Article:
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Hoover v. Hoover

Court of Appeals of Missouri, Western District, First Division

April 30, 2019

ROBERT DEE HOOVER, Appellant,
v.
LYNDA S. HOOVER, Respondent.

          APPEAL FROM THE CIRCUIT COURT OF MERCER COUNTY The Honorable Samuel D. Frank, Judge

          Before: Victor C. Howard, Presiding Judge, Lisa White Hardwick and Gary D. Witt, Judges

          Lisa White Hardwick, Judge

         Robert Hoover ("Husband") appeals from the judgment dissolving his marriage to Lynda Hoover ("Wife"). Because of significant deficiencies in Husband's appellate brief that prevent us from determining what his actual claims of circuit court error are, we dismiss his appeal.

         Husband appears pro se. We struck his initial brief for multiple specific violations of Rule 84.04. Husband filed an amended brief that was substantially similar to the stricken brief. Wife subsequently filed a motion to dismiss Husband's appeal due to the deficiencies in his amended brief. We took Wife's motion with the case.

         Rule 84.04 sets forth requirements for appellate briefing. "[C]ompliance with these requirements is mandatory in order to ensure that appellate courts do not become advocates by speculating on facts and on arguments that have not been made." Lattimer v. Clark, 412 S.W.3d 420, 422 (Mo. App. 2013) (internal quotation marks and citations omitted). "An appellant's failure to substantially comply with Rule 84.04 'preserves nothing for our review and is grounds for dismissing the appeal.'" Wong v. Wong, 391 S.W.3d 917, 918 (Mo. App. 2013) (citation omitted). Although Husband appears pro se, he "is subject to the same procedural rules as parties represented by counsel, including the rules specifying the required contents of appellate briefs." Lattimer, 412 S.W.3d at 422 (internal quotation marks and citations omitted).

         First, Husband's statement of facts violates Rule 84.04(c), which requires "a fair and concise statement of the facts relevant to the questions presented for determination without argument." "The primary purpose of the statement of facts is to afford an immediate, accurate, complete and unbiased understanding of the facts of the case." Tavacoli v. Div. of Emp't Sec., 261 S.W.3d 708, 710 (Mo. App. 2008) (citation omitted). Husband's statement of facts is not a fair and concise statement of the facts relevant to the questions presented. Instead, his statement of facts contains mostly argumentative and conclusory statements, with only sporadic references to the legal file and transcript. These deficiencies fail to preserve Husband's claims for appellate review. See Lattimer, 412 S.W.3d at 422.

         Second, Husband's point relied does not comply with Rule 84.04(d). His multifarious point consists of a two-and-one-half page statement containing bare allegations of approximately eight disparate errors. "When an appellant makes the entire judgment one error and then lists multiple grounds therefore, the point contains multiple legal issues in violation of Rule 84.04(d)." Smith v. Smith, 455 S.W.3d 26, 27 (Mo. App. 2014). "Multifarious points preserve nothing for review." Id. (citation omitted). Additionally, Husband's point relied on does not include a list of cases or other authority upon which he is principally relying, in violation of Rule 84.04(d)(5).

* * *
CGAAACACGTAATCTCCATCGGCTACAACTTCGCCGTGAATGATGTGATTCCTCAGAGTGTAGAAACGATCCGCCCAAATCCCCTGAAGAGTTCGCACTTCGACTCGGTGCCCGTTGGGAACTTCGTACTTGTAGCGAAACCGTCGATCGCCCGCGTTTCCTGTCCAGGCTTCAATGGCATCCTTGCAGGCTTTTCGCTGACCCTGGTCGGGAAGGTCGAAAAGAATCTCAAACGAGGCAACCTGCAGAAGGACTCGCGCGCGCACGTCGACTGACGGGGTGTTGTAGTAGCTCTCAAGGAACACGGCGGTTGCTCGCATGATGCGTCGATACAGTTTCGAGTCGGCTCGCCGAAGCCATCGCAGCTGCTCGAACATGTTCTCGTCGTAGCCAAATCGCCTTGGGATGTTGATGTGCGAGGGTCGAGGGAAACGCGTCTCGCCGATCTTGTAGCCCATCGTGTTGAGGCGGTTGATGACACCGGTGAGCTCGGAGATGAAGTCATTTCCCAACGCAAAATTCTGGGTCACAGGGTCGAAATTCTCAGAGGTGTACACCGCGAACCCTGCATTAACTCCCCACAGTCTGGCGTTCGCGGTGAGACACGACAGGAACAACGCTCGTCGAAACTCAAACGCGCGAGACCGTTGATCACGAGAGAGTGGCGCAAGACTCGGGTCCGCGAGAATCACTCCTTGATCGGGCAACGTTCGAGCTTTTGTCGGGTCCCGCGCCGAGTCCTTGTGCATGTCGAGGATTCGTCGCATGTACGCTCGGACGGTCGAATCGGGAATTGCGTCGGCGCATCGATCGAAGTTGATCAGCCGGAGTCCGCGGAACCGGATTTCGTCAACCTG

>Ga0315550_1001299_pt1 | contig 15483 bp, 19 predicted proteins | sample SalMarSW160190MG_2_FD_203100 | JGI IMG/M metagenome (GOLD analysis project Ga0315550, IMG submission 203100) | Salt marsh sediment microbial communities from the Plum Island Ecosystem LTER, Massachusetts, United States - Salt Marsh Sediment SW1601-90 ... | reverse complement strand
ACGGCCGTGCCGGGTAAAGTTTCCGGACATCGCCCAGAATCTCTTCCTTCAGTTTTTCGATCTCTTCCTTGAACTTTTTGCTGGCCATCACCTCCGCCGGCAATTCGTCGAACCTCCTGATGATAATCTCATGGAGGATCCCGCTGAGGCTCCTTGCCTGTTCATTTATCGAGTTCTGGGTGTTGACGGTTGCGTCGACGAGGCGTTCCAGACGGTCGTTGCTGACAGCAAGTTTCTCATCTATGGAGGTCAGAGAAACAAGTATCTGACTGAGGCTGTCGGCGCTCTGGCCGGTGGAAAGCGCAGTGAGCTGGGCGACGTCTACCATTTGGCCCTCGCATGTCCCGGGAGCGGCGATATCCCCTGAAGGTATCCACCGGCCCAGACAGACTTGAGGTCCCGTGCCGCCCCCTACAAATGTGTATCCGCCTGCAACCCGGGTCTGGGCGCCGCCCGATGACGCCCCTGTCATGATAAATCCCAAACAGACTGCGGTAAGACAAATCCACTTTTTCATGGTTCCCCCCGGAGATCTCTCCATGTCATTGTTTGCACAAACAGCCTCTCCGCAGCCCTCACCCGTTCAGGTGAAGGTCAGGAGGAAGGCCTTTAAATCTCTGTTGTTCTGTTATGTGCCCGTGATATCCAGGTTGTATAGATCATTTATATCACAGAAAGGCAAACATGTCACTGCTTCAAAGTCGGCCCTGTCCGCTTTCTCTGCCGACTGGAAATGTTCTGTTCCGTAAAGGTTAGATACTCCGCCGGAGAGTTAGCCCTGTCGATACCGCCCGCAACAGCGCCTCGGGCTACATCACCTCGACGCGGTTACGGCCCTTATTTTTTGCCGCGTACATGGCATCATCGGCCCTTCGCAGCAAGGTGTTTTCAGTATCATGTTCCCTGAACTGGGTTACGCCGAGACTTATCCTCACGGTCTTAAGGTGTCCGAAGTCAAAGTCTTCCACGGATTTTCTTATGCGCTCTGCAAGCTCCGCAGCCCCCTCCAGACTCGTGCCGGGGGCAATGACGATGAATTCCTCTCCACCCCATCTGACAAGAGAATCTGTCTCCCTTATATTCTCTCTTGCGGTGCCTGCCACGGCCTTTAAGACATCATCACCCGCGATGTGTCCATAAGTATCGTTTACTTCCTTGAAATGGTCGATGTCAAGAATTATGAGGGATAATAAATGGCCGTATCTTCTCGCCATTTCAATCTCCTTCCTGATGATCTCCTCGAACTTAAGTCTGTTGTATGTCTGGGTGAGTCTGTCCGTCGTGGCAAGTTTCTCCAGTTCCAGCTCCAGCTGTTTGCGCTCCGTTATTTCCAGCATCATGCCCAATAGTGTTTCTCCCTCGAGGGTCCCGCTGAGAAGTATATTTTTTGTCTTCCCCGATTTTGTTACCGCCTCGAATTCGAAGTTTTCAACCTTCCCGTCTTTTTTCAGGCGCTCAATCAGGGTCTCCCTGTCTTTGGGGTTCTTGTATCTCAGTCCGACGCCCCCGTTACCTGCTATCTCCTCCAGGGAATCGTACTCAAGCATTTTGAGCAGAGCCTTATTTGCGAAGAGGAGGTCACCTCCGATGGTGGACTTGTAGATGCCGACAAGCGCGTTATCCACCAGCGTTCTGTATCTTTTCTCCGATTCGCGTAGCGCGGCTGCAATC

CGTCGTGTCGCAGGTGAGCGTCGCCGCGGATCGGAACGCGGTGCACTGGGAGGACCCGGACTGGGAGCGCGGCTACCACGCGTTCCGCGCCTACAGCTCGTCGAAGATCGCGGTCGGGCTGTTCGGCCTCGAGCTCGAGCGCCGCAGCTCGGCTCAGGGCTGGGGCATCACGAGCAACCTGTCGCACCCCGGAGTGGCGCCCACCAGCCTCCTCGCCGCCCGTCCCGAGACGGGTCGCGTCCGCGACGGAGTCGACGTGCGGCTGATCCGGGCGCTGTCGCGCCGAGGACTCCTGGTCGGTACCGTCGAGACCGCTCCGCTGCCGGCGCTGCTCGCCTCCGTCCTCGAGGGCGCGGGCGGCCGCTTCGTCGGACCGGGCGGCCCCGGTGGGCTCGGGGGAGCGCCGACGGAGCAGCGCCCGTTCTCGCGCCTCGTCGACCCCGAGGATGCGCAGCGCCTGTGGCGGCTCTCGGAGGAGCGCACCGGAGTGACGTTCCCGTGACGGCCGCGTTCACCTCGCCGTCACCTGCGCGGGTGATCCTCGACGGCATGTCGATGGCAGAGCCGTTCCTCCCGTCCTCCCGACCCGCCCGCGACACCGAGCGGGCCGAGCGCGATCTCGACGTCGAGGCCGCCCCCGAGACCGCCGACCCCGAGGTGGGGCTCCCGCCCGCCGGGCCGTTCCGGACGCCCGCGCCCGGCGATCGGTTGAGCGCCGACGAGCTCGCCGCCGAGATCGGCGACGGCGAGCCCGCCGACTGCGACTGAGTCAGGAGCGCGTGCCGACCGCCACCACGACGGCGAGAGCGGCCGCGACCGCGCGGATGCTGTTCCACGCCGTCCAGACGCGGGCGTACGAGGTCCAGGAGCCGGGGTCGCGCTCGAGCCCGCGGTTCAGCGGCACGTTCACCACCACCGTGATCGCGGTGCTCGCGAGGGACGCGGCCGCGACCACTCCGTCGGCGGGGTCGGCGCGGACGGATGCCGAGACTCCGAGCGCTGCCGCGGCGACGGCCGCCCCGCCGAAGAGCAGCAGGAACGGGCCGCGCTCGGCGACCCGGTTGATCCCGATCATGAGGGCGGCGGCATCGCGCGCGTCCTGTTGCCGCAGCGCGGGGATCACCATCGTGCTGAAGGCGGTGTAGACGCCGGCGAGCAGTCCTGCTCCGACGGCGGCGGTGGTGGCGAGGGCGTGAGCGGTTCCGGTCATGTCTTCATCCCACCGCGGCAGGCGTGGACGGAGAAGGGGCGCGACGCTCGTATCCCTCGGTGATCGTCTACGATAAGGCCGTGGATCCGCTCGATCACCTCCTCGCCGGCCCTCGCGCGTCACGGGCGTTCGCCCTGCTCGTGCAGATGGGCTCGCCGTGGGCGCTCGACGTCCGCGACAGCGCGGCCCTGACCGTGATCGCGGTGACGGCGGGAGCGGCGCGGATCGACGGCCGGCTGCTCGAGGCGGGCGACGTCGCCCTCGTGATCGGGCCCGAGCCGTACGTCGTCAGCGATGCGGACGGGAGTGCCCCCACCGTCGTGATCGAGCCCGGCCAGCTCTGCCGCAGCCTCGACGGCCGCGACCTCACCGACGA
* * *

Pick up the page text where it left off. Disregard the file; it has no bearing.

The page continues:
Third, Husband's argument fails to comply with Rule 84.04(e). His argument consists of only a relisting of the eight disparate errors alleged in his point relied on and cites to no legal authority. "An argument must explain why, in the context of the case, the law supports the claim of reversible error." Washington v. Blackburn, 286 S.W.3d 818, 821 (Mo. App. 2009). The argument "'should show how principles of law and the facts of the case interact.'" Id. (citation omitted). Husband's argument does not. Moreover, Husband's argument does not include a concise statement of the applicable standard of review for each claim of error; a concise statement describing whether the error was preserved for appellate review and, if so, how it was preserved; and specific page references to the legal file or transcript. The argument section of Husband's brief is "'so defective as to require us and opposing counsel to hypothesize about the appellant's argument and precedential support for that argument[.]'" Nichols v. Div. of Emp't Sec., 399 S.W.3d 901, 904 (Mo. App. 2013) (citation omitted). Therefore, we cannot reach the merits of his appeal. Id.

         Occasionally, we will review non-compliant briefs of pro se appellants ex gratia. Id. We do so, however, only "where the argument is readily understandable." Id. That is not the case here. To determine whether Husband is entitled to relief, we would have "to comb the record for support for [his] factual assertions, decipher [his] point on appeal, and locate legal authority for [his] argument." Wong, 391 S.W.3d at 919-20. In other words, we would have to act as Husband's advocate, which we cannot do. Id.

         The ...


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